There is a hymn that is often sung during this time of year, “O Sacred Head Now Wounded.” The words are attributed to Bernard of Clairvaux and were translated into English by James W. Alexander in 1830. Usually, it is the first verse of this hymn which is familiar. But I want to share verse three with you today.
“What language shall I borrow
to thank Thee, dearest friend,
For this Thy dying sorrow,
Thy pity without end?
O make me Thine forever;
And should I fainting be,
Lord, let me never, never
Outlive my love to Thee.”
Why not take time today and just say, “Thank you,” to Jesus!
“Thous hast given so much to me…give one thing more - a grateful heart.”
“A Prayer of Gratitude”
“O mighty God, which for us men
Didst suffer on the cross
The painful pangs of bitter death,
To save our souls from loss,
I yield thee here most hearty thanks,
In that thou dost vouchsafe,
Of me most vile and sinful wretch,
So great regard to have.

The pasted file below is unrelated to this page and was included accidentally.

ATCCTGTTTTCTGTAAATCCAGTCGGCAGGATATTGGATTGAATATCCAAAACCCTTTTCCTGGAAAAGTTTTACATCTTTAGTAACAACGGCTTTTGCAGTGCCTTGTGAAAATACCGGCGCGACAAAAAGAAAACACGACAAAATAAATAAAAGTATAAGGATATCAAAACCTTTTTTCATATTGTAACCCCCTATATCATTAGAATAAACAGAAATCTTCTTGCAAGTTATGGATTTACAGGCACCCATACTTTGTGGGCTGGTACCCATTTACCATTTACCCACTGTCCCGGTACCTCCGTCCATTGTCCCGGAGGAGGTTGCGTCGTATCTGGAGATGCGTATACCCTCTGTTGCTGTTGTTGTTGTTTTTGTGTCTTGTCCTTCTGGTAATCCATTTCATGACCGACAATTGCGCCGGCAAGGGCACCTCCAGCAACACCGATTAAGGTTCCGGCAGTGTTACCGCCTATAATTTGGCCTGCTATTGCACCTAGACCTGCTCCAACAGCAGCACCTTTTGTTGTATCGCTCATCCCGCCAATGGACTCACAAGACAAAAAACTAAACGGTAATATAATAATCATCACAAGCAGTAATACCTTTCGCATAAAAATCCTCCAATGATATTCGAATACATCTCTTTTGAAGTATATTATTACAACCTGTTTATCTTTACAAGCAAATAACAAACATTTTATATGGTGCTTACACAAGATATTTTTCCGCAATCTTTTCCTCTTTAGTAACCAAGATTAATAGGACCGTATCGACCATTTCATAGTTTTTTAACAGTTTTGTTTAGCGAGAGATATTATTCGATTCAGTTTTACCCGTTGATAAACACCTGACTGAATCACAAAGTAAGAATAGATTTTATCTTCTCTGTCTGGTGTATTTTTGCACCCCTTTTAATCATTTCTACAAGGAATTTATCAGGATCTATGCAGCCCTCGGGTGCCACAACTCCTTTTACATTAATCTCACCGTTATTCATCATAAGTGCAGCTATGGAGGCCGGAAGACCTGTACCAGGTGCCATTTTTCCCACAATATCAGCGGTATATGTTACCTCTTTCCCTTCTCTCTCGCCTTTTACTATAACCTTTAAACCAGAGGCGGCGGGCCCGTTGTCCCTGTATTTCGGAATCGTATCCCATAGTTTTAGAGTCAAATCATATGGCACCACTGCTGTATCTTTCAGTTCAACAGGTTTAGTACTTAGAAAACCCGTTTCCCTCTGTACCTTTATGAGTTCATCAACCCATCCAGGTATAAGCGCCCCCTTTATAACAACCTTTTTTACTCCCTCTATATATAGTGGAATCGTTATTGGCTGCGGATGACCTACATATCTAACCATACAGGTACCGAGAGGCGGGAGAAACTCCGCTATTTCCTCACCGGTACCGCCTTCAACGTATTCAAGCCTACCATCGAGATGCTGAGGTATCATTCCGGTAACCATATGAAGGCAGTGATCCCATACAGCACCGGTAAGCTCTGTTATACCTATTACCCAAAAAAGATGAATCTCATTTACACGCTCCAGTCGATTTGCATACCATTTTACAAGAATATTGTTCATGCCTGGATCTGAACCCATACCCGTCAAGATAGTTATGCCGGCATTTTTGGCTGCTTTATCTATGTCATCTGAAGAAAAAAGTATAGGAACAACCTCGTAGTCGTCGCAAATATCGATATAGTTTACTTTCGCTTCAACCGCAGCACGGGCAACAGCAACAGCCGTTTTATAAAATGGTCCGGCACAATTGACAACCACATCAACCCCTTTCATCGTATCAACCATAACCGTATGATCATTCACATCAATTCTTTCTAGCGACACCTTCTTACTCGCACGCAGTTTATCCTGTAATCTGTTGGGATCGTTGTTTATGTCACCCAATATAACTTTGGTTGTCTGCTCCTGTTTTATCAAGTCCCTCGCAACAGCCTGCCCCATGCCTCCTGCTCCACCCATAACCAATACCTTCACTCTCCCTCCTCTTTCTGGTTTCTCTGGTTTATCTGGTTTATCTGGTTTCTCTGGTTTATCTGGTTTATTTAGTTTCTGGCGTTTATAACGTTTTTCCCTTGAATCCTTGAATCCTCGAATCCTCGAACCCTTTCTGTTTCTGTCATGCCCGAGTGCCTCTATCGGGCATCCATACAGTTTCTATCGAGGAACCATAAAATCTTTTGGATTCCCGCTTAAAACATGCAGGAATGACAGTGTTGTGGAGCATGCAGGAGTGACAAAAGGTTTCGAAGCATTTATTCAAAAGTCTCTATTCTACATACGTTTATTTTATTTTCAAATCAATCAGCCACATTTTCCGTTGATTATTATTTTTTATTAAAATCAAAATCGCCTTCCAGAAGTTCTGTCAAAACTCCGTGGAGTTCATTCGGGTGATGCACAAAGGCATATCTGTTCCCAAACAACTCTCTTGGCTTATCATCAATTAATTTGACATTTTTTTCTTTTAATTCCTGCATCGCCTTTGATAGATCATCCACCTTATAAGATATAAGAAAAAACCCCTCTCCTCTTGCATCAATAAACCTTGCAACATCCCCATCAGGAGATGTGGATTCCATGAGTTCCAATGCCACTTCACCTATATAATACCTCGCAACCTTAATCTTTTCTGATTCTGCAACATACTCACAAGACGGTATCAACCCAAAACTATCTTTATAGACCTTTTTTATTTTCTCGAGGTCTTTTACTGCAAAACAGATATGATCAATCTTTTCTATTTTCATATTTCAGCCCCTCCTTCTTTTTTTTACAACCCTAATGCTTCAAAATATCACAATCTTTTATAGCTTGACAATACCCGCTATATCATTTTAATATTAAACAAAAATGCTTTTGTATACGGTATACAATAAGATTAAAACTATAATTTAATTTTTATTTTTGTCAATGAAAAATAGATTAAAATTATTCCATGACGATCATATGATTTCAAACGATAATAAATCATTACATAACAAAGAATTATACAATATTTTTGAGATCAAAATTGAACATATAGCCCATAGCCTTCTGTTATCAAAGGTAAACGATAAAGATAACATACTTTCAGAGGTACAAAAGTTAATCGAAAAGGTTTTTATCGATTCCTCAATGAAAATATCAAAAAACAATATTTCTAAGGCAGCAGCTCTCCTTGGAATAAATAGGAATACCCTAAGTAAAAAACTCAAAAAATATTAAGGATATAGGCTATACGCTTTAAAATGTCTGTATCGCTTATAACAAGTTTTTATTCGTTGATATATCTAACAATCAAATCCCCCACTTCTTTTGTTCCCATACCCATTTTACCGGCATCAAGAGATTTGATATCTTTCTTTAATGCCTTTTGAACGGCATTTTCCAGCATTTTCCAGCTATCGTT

Alas, none ever had more cause
To magnify thy name,
Than I, to whom thy mercies showed
Do witness well the same
So many brunts of fretting foes
Whoever could withstand,
If thou hadst not protected me,
With thy most holy hand?
A thousand times in shameful sort
My sinful life had ended,
If by thy gracious goodness, Lord,
I had not been defended
In stinking pools of filthy vice
So deeply was I drowned,
That none there was but thee alone,
To see my foot on ground.
When as the fiend had led my soul
E’en to the gates of hell,
Thou call’dst me back, and dost me choose
In heaven with thee do dwell:
Let furies now fret on their fill,
Let Satan rage, and roar,
As long as thou art on my side,
What need I care for more?”
Dorothy Valcárcel, Author
The Women Who Met Jesus